During labor, a surge of hormones called oxytocin causes the muscles in the mother’s uterus to contract to allow her cervix to dilate and male room for the baby to pass through. Delivery can occur in two ways: vaginal (through the birth canal) or cesarean (surgical).
With the advent of modern medicine, most complications of childbirth can be anticipated and managed in time. However, a few complications may occur unexpectedly, and some may be life-threatening to both mother and child.
Labor that does not progress
By far, the most common complication during childbirth is labor that does not progress. Sometimes, labor starts fine but over time the contractions slow down, the cervix doesn’t dilate enough, and the baby’s descent in the birth canal is hindered.
Who is at risk?
This complications occur in the following conditions:
- First-time pregnancies
- Women over 35
- Baby weighs more than 8.82 pounds in utero
- Baby is in an abnormal position in the utus (breech position)
- Mother has weak uterine contractions due to exhaustion and dehydration or in cases of prolonged labor
If your labor is nonprogressive, your doctor may put you on a Pitocin drip, or synthetic oxytocin, to increase contractions and speed up labor. If that fails, you may need to be taken for a cesarean delivery.
What are other complications of childbirth?
Other common childbirth complications include:
- Premature rupture of the membranes: Labor proceeds within 24 hours of a woman's water breaking. If your water breaks before 34 weeks of pregnancy, this is known as early rupture of the membranes and can cause infection to the baby or further complications.
- Perineal tears: Your vagina and the surrounding tissues are likely to tear during delivery. Usually they heal fine, but in some cases, the tears are deeper and may need stitches. This can cause your pelvic muscles to weaken, causing future problems such as urinary incontinence.
- Eclampsia: A sudden increase in blood pressure during labor can cause seizures in the mother. This condition is more common if you have had an increase in blood pressure at any time during your pregnancy.
- Excessive bleeding: If delivery results in tears to the uterus or if the uterus does not contract to deliver the placenta, it can result in heavy bleeding. This is called postpartum hemorrhage and is a leading cause of maternal deaths in many countries.
- Preterm labor: Preterm labor means the mother goes into labor before week 37 of pregnancy, before the baby’s organs have matured. A preterm labor needs special interventions for the baby, such as the neonatal intensive care unit (NICU).
- Postpartum sepsis: Infection of the uterus after delivery is common in people with compromised immunity, such as those with human immunodeficiency virus (HIV), diabetes, etc. The condition presents with foul-smelling vaginal discharge and high fever, and the mother may end up with sepsis.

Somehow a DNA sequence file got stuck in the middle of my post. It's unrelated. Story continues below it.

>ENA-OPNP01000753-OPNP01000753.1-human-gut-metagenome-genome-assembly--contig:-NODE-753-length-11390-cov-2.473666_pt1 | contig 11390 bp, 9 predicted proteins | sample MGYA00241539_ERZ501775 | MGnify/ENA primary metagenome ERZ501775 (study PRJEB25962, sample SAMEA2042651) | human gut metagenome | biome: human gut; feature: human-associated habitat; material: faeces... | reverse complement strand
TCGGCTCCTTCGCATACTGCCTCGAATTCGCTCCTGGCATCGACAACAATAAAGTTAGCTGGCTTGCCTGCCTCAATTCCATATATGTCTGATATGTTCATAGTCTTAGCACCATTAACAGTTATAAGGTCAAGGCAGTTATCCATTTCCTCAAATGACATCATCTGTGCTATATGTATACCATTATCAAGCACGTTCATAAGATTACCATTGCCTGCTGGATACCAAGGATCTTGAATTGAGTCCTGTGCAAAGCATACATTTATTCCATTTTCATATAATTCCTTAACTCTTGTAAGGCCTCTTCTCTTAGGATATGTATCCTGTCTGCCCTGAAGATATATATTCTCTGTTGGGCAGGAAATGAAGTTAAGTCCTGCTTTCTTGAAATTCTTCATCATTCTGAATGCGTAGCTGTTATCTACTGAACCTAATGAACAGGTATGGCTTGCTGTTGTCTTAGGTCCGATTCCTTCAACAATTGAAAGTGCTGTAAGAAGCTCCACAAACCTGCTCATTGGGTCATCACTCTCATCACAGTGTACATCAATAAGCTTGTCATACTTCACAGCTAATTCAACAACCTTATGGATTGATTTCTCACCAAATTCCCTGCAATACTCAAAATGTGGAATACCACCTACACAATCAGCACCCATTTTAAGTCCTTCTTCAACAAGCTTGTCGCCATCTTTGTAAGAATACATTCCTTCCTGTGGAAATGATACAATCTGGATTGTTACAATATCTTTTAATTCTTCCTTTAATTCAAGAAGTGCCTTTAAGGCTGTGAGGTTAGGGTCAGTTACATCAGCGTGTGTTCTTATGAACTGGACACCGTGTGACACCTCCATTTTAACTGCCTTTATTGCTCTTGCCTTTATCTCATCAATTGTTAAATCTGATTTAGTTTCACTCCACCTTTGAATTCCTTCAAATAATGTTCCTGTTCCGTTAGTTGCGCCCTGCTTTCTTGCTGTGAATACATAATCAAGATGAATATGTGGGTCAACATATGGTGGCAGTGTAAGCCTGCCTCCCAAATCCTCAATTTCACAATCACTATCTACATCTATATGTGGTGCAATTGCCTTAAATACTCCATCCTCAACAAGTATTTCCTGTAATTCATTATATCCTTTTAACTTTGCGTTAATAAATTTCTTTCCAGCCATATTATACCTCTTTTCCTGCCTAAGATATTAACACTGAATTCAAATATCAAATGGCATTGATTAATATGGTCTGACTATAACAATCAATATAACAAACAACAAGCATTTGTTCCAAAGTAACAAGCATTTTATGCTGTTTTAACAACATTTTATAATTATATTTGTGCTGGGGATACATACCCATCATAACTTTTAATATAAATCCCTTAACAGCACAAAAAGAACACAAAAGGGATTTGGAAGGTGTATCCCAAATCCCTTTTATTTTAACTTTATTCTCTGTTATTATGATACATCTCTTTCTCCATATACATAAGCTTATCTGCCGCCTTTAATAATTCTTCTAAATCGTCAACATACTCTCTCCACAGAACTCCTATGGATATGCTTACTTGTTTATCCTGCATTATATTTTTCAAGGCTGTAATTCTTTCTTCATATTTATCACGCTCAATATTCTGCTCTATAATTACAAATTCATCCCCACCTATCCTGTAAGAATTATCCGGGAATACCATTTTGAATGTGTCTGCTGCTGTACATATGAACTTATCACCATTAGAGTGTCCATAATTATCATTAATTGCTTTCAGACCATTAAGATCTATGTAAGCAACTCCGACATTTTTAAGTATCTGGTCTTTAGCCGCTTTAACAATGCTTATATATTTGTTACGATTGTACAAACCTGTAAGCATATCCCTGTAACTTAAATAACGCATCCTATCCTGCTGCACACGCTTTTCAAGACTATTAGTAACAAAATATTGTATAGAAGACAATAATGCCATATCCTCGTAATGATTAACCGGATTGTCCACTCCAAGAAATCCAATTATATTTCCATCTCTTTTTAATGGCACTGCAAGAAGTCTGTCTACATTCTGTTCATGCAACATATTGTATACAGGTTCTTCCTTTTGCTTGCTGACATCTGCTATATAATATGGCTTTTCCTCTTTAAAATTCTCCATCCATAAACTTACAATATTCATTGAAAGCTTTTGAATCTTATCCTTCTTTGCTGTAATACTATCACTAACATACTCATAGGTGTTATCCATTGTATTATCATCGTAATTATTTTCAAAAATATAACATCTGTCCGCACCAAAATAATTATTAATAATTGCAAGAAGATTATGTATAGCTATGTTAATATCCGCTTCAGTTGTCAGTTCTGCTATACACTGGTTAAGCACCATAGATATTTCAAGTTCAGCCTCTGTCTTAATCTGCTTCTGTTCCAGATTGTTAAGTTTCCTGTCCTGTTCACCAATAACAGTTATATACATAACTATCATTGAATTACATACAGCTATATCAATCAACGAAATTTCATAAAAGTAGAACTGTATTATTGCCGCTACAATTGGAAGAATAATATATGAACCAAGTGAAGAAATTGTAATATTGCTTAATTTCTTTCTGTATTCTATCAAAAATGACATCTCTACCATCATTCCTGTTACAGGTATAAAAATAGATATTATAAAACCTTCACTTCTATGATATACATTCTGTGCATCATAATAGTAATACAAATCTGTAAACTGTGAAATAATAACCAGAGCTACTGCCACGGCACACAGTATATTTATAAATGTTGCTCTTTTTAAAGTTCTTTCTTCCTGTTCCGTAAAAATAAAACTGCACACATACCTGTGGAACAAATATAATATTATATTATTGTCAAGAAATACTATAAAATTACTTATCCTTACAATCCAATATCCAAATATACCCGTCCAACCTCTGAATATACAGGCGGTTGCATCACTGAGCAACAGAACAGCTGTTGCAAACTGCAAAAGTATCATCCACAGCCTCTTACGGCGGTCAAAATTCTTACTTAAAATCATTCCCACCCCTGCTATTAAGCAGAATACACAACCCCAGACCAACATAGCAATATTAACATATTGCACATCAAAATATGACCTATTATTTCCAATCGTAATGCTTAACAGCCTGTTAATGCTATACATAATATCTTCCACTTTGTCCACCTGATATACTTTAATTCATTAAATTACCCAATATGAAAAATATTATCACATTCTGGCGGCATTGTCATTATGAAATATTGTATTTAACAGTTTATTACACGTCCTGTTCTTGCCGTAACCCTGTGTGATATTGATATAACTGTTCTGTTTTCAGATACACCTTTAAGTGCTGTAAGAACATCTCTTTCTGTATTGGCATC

What complications can occur with the baby?
The following complications can arise in the baby:
- Umbilical cord around the neck: The umbilical cord may get caught on an arm or leg or wrap around the neck as the infant moves through the birth canal.
- Abnormal heart rate: An abnormal heart rate in the baby during labor is not always an issue if it is temporary. If the heart rate remains low for a longer time, the baby may suffer, requiring emergency cesarean delivery.
- Shoulder dystocia: This is typically seen in big babies, if the mother has diabetes, or if the infant's head has come out of the vagina but one of their shoulders becomes stuck. In such cases, the mother will need a lower segment cesarean section (LSCS).
What are complications of cesarean delivery?
In a cesarean delivery (C-section), the baby is surgically removed through an incision in the mother's abdomen and then a second incision in the uterus. Rates of cesarean deliveries have increased exponentially and been linked with different factors, from increasing rates of obesity and diabetes to multiple births and increased maternal age.
Once delivery and afterbirth are complete, doctors repair the incisions made to the mother's uterus with stitches, which will eventually dissolve under the skin. They close the abdominal skin with stitches or staples, which will be removed before the mother leaves the hospital.
Complications of cesarean delivery include:
Latest Pregnancy News
Daily Health News
Health Solutions From Our Sponsors
Top What Is the Most Common Complication of Childbirth Related Articles
C-Section (Cesarean Birth)C-section (cesarean birth) is surgery to deliver a baby. C-section options, what to expect before, during, and after the delivery of your baby are important considerations for birth. Reasons for a C-section delivery include multiple births, health problems, problems with the pelvis, placenta, or umbilical cord. Vaginal birth after a C-section (VBAC) is also an important issue to discuss with your doctor if you have had prior C-section deliveries.
Childbirth Class OptionsChildbirth class options include the Lamaze technique, the Bradley Method, the Alexander Technique, and HypnoBirthing.